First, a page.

Perhaps, but maybe not, by looking back to Christians of the past and even international Christians who are faithful, we can glean a better understanding of where we are being doctrinaire and where the Spirit has testified clearly as to how we ought to live to glorify God. At one point in history, truly earnest Christians thought that the Bible was quite clear that the earth is stationary. Most modern Christians do not find those passages clear enough on that point to establish dogma. Perhaps there are some interpretations of Scripture that should be the same for us. For instance, how was God upholding Deut. 6:7 when he had Daniel and Moses trained by pagans, and worse yet, pagans who were persecuting God’s people? If the Proverbs 31 woman was strictly working at home, how was she negotiating the sale of her material? May God give us the grace to know how we, in our particular situations, can please him. And may God give us the grace to desire only his praise and to joyful extend praise to our brothers and sisters when we in charity can see them glorifying him.

Kimberly Walker


17 Luma October 19, 2012 at 10:44 am

Dear Kimberly,

Forgive me that it has taken a few days to respond to you. Your story, of the Christian philosopher you had over for dinner resonates with me. How merciful of our Lord to give us grace at times to hold our lips and set a guard over our mouths! So many times we do not judge rightly and by so doing we shrink God down to our size. Whereas in reality, his ways are not our ways and his thoughts are not our thoughts. But oh how I long to consistently think his thoughts after him!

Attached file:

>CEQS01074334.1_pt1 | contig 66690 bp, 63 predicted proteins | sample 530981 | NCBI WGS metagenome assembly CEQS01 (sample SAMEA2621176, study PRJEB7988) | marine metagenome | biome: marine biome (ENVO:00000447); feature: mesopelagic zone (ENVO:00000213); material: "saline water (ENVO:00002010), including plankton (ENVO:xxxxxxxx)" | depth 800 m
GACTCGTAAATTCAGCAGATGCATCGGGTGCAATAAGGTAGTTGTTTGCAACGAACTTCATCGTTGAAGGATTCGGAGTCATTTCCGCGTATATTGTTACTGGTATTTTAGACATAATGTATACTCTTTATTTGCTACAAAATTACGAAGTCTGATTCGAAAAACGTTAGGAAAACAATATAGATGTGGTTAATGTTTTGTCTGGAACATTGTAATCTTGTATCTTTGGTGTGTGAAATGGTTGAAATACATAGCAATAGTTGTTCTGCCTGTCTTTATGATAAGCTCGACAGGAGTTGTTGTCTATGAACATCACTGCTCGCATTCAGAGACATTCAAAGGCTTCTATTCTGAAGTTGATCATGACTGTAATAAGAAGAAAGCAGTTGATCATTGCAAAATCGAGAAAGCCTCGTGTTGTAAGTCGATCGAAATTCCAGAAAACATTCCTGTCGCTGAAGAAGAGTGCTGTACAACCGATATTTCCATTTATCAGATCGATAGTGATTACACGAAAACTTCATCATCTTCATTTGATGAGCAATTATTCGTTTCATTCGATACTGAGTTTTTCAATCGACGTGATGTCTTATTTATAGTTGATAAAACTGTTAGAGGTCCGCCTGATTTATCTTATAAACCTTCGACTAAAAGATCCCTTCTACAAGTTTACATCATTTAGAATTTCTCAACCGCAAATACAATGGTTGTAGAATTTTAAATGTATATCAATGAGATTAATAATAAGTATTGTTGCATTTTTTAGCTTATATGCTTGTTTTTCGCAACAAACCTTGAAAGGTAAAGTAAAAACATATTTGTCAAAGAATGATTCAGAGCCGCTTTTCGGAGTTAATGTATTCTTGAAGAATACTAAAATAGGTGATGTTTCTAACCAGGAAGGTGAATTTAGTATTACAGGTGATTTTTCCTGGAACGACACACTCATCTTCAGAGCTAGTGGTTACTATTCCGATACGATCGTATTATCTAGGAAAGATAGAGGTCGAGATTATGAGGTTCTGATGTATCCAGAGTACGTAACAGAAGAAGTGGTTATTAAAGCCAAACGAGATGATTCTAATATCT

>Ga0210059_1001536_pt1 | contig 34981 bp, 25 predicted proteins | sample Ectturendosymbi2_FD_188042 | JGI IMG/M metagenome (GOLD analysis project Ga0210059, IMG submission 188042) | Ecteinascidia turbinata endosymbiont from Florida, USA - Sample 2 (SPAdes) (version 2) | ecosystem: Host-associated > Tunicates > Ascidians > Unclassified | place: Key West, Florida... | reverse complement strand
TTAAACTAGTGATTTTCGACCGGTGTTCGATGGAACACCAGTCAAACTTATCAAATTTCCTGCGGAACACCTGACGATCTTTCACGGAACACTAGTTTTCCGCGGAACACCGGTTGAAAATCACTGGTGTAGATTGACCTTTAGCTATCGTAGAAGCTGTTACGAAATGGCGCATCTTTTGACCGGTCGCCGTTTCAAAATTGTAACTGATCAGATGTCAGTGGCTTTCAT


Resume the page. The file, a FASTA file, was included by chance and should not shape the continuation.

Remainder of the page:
You’re right, it would do our souls good to be exposed to Christians from around the world (and of the past). One of the things I love about all of my mom’s Arabic friends is that the Lord uses them to show me my arrogance. Many times I mock them in my heart for their “cultural Christianity” and then walk away convicted after being loved and given sound wisdom by them.

Let me Amen what you said here:
May God give us the grace to know how we, in our particular situations, can please him. And may God give us the grace to desire only his praise and to joyful extend praise to our brothers and sisters when we in charity can see them glorifying him.

So glad to get to know a friend of Keri’s.

With love in Christ,


Join the conversation...

{ 6 trackbacks }

Previous post:

Next post: